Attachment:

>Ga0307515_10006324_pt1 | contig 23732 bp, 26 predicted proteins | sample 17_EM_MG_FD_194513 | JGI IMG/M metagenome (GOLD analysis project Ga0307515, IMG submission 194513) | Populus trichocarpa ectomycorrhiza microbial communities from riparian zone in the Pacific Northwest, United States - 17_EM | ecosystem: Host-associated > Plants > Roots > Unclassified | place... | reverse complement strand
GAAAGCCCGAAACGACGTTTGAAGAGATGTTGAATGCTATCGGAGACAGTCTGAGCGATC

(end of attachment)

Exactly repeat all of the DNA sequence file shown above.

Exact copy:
>Ga0307515_10006324_pt1 | contig 23732 bp, 26 predicted proteins | sample 17_EM_MG_FD_194513 | JGI IMG/M metagenome (GOLD analysis project Ga0307515, IMG submission 194513) | Populus trichocarpa ectomycorrhiza microbial communities from riparian zone in the Pacific Northwest, United States - 17_EM | ecosystem: Host-associated > Plants > Roots > Unclassified | place... | reverse complement strand
GAAAGCCCGAAACGACGTTTGAAGAGATGTTGAATGCTATCGGAGACAGTCTGAGCGATC